HR-Tech promotes (no) diversity and inclusion in organisations


Using HR-Tech can have a strong impact on employees. Does digitalisation in HR lead to more discrimination or can HR-Tech perhaps even help to promote diversity and inclusion in companies?

By Sara Ivers-Tiffée

We are in a new era where new HR-Tech solutions are emerging almost daily. In addition to digitisation in HR, diversity and inclusion is also on the agenda of many HR departments. It is clear that digitisation and the many new solutions on the market are already having a strong impact on the diversity and inclusion efforts of organisations. But how exactly does the introduction of HR-Tech affect the individual employee(s)? Does HR-Tech lead to more discrimination, or can it have the opposite effect and promote diversity and inclusion?

HR-Tech – It starts with a list of requirements

In their meta-study, Stone et al (2015) describe that HR-Tech solutions used in recruiting do not contribute to increasing the diversity of the workforce. On the contrary, the new solutions lead to fewer older people and women applying to the analyzed companies than before. The target groups feel a significantly higher inhibition threshold to submit their application via the recruiting solution. On the other hand, the authors mention as a positive aspect that digital recruiting solutions in connection with social media make it easier to address candidates directly and thus enable HR departments to build up a more diverse talent pool.

Even during the selection and implementation of HR-Tech, HR departments often lack the expertise to deal in depth with the structure and technical functionalities of a solution and to formulate relevant requirements. Is it possible to choose different gender in the HR suite? Is the software programmed in such a way that people with visual impairments can also use it? Often it is the lack of adaptability which, in the course of implementation or application, leads to the fact that digital inclusion of all groups of people in the company cannot be guaranteed.

Digital inclusion as a central theme for the use of HR-Tech

In the application of technology, behavioural and human aspects play a major role in addition to pure functionality. Approaches by various researchers have shown that a technology introduced in a company is more of a social construct than a purely technical unit (Looise, 2011). This means that different individuals may interpret the technology in different ways and that this may have different effects on them. First and foremost, it is the user interface of the technology with which the users come into contact. It is at this point that it becomes clear whether parameters of diversity and inclusion are part of the technology or whether, for example, only one group of people is addressed at a time (Zajc & Istenic Starcic, 2012), (Abascal & Nicolle, 2001).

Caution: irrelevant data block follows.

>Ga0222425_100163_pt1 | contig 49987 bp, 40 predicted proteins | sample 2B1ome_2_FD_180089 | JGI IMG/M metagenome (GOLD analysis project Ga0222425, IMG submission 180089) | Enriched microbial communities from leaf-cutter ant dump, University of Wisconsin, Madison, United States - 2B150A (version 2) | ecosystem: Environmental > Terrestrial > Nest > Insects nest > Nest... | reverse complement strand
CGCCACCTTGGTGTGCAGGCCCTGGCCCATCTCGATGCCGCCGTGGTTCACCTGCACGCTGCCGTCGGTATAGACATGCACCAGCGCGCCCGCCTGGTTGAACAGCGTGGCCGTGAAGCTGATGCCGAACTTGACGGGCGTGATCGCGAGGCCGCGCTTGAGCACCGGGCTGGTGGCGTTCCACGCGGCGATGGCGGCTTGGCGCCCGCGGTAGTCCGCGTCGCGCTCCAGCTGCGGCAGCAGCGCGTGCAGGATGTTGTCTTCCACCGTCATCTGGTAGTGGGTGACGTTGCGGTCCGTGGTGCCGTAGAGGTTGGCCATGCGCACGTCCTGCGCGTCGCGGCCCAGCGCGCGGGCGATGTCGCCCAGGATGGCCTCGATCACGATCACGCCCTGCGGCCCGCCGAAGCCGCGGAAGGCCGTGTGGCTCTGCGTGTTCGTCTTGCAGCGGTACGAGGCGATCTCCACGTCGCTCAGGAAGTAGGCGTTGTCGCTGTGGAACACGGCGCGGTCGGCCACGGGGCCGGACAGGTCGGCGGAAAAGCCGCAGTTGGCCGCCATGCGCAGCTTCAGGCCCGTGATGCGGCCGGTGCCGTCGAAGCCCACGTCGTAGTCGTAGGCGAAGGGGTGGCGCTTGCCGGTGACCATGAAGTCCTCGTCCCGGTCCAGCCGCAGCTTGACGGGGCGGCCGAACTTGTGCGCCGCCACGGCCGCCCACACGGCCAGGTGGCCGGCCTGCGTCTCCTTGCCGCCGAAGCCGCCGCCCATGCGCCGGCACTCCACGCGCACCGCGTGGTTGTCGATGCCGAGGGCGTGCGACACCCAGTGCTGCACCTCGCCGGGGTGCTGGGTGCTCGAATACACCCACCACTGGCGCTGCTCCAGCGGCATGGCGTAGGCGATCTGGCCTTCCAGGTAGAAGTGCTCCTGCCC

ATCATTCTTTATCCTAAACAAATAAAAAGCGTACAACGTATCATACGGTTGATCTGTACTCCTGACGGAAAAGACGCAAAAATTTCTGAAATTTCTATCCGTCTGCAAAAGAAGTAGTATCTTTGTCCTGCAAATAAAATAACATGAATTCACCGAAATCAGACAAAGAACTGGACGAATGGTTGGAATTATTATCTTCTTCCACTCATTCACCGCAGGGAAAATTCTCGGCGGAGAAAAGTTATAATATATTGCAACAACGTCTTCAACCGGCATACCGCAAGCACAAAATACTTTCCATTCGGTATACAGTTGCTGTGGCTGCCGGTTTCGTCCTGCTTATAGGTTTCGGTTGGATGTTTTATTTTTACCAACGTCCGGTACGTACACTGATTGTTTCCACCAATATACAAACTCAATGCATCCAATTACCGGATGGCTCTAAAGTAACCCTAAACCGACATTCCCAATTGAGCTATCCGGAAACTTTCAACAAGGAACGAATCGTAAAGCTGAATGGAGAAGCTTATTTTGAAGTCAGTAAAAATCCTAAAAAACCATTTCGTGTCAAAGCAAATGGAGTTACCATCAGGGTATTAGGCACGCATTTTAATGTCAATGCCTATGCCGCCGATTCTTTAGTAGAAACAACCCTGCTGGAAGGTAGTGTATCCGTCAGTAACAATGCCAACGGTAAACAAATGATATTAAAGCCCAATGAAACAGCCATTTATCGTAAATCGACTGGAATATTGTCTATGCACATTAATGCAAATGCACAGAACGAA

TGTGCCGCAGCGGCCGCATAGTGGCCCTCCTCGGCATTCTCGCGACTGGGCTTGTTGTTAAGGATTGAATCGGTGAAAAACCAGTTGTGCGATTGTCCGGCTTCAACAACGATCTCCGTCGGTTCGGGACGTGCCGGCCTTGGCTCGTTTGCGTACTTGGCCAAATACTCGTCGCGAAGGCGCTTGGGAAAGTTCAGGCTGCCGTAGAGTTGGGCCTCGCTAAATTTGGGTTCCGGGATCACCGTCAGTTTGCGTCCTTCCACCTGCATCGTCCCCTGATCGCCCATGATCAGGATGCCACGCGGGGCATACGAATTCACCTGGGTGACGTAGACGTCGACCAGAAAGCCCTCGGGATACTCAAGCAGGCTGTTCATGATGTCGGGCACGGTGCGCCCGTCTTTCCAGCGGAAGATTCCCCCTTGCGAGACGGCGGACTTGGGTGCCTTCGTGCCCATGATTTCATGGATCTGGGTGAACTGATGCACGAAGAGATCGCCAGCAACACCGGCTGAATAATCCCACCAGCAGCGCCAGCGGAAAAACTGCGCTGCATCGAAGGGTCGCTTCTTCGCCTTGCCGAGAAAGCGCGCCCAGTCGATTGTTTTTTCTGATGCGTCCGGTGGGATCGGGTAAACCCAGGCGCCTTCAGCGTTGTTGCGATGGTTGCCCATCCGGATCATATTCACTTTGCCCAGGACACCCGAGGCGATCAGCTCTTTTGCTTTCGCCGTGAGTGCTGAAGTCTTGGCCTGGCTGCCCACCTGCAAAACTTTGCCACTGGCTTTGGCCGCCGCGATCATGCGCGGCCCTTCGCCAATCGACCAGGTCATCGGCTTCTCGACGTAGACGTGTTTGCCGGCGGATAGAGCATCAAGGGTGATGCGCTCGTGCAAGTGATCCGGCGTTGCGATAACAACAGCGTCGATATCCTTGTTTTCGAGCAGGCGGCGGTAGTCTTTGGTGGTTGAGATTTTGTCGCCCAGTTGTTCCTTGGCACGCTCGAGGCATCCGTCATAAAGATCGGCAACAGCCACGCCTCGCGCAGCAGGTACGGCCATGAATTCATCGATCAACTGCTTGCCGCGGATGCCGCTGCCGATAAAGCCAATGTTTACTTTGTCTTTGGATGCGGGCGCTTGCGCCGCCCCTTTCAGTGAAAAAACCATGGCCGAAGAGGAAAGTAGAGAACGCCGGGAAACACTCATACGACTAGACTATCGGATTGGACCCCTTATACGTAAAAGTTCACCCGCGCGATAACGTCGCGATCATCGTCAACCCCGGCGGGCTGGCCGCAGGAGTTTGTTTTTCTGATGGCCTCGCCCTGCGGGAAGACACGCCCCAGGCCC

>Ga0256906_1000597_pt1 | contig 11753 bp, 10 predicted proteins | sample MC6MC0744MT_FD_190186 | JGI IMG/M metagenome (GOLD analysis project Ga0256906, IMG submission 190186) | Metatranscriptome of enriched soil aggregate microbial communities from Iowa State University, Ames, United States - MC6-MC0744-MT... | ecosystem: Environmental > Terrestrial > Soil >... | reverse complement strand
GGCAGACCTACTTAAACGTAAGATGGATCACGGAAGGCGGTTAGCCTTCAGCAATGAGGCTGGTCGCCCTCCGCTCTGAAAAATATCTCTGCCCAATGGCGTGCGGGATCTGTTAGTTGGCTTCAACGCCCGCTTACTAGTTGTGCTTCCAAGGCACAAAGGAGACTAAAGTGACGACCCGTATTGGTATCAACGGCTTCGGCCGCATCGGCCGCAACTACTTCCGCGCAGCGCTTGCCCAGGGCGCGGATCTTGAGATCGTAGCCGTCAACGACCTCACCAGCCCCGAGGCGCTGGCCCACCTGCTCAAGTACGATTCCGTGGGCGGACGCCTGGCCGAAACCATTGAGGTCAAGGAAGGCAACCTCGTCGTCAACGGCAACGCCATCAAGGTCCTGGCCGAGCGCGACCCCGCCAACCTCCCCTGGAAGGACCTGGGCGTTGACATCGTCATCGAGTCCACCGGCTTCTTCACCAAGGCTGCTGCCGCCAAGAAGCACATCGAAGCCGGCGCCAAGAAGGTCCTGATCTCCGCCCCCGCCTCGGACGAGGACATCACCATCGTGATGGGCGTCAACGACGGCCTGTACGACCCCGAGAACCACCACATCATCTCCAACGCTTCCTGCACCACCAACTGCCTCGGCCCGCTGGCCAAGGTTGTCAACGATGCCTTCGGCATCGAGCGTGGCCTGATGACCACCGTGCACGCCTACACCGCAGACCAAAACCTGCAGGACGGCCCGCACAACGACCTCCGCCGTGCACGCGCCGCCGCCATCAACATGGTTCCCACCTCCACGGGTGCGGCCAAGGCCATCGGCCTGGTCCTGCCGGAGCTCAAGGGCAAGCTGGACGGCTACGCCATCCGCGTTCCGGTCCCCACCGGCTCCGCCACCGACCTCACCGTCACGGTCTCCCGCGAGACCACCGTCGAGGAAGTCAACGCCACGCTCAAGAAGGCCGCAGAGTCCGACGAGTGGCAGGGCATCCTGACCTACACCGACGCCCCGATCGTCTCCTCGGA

A great added value that the use of HR-Tech brings with it is the collection and evaluation of data, not only retrospectively but also prospectively. In order to ensure that reports and evaluations reflect reality, a clean and complete data situation is required, otherwise the “garbage in garbage out” principle will apply (Houser, 2019).

There is an increasing number of incidents where algorithms fail to detect and even amplify distortions. In fact, it is often the data that feeds the algorithms that already receive distortions and are thus simply adopted (Kim, 2016). A good data situation in combination with Artificial Intelligence allows, in the reverse direction, for the early detection of distortions in the selection of personnel or in the assessment of employees (Houser, 2019), (Leong, N. 2017).

In order to reap the positive benefits of HR-Tech, HR departments should be aware of the source from which their deployed solution or algorithm draws data, who wrote the code behind it, who reviewed it, and whether the underlying “coding values” match those of the organisation and are, in the best case, geared towards diversity and inclusion. This requires the development of technology and data expertise in HR, which has already been started by many organisations (Bell, Lee & Yeung, 2006, p. 299)

Tech expertise and people focus as success criteria

When selecting and implementing HR-Tech, it is therefore advisable to always think from the individual’s point of view and to involve various groups of people inside and outside the organisation at an early stage. In this way, it quickly becomes clear what level of digitalisation the organization can tolerate and what change and empowerment measures are necessary to ensure the digital inclusion of everyone in the company. Only then will HR be able to withstand the pressure of digitisation and become a thought leader for its own role in the company in the future.


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